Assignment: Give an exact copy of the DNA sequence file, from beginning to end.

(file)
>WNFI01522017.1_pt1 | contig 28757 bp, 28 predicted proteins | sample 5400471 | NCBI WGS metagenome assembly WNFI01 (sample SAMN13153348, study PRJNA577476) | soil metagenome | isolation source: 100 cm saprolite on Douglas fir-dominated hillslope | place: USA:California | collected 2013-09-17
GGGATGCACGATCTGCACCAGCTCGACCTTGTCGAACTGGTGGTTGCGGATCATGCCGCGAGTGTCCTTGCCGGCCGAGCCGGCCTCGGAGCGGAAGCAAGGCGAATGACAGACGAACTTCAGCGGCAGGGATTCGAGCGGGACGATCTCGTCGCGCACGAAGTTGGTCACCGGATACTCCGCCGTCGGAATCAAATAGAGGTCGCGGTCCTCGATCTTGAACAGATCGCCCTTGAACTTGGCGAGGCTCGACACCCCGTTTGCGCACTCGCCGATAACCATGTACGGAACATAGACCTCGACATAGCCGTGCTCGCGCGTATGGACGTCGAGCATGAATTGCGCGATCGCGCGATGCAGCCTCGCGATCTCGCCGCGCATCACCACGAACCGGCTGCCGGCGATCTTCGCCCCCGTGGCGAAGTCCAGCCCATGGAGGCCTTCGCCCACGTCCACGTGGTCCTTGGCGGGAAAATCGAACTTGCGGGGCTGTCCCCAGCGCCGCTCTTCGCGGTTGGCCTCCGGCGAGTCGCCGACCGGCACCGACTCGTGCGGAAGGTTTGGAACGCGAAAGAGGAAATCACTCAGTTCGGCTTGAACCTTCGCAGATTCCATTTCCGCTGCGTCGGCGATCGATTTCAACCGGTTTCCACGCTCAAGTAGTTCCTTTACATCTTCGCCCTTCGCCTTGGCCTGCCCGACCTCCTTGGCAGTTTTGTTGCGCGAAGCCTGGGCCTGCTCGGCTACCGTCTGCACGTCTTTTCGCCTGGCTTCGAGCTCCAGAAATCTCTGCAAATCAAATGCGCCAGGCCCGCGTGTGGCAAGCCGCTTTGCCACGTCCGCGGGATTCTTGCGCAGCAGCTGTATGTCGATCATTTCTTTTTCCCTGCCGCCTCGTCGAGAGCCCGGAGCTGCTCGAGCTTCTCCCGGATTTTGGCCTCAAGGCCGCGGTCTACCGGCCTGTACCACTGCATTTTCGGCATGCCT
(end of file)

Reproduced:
>WNFI01522017.1_pt1 | contig 28757 bp, 28 predicted proteins | sample 5400471 | NCBI WGS metagenome assembly WNFI01 (sample SAMN13153348, study PRJNA577476) | soil metagenome | isolation source: 100 cm saprolite on Douglas fir-dominated hillslope | place: USA:California | collected 2013-09-17
GGGATGCACGATCTGCACCAGCTCGACCTTGTCGAACTGGTGGTTGCGGATCATGCCGCGAGTGTCCTTGCCGGCCGAGCCGGCCTCGGAGCGGAAGCAAGGCGAATGACAGACGAACTTCAGCGGCAGGGATTCGAGCGGGACGATCTCGTCGCGCACGAAGTTGGTCACCGGATACTCCGCCGTCGGAATCAAATAGAGGTCGCGGTCCTCGATCTTGAACAGATCGCCCTTGAACTTGGCGAGGCTCGACACCCCGTTTGCGCACTCGCCGATAACCATGTACGGAACATAGACCTCGACATAGCCGTGCTCGCGCGTATGGACGTCGAGCATGAATTGCGCGATCGCGCGATGCAGCCTCGCGATCTCGCCGCGCATCACCACGAACCGGCTGCCGGCGATCTTCGCCCCCGTGGCGAAGTCCAGCCCATGGAGGCCTTCGCCCACGTCCACGTGGTCCTTGGCGGGAAAATCGAACTTGCGGGGCTGTCCCCAGCGCCGCTCTTCGCGGTTGGCCTCCGGCGAGTCGCCGACCGGCACCGACTCGTGCGGAAGGTTTGGAACGCGAAAGAGGAAATCACTCAGTTCGGCTTGAACCTTCGCAGATTCCATTTCCGCTGCGTCGGCGATCGATTTCAACCGGTTTCCACGCTCAAGTAGTTCCTTTACATCTTCGCCCTTCGCCTTGGCCTGCCCGACCTCCTTGGCAGTTTTGTTGCGCGAAGCCTGGGCCTGCTCGGCTACCGTCTGCACGTCTTTTCGCCTGGCTTCGAGCTCCAGAAATCTCTGCAAATCAAATGCGCCAGGCCCGCGTGTGGCAAGCCGCTTTGCCACGTCCGCGGGATTCTTGCGCAGCAGCTGTATGTCGATCATTTCTTTTTCCCTGCCGCCTCGTCGAGAGCCCGGAGCTGCTCGAGCTTCTCCCGGATTTTGGCCTCAAGGCCGCGGTCTACCGGCCTGTACCACTGCATTTTCGGCATGCCT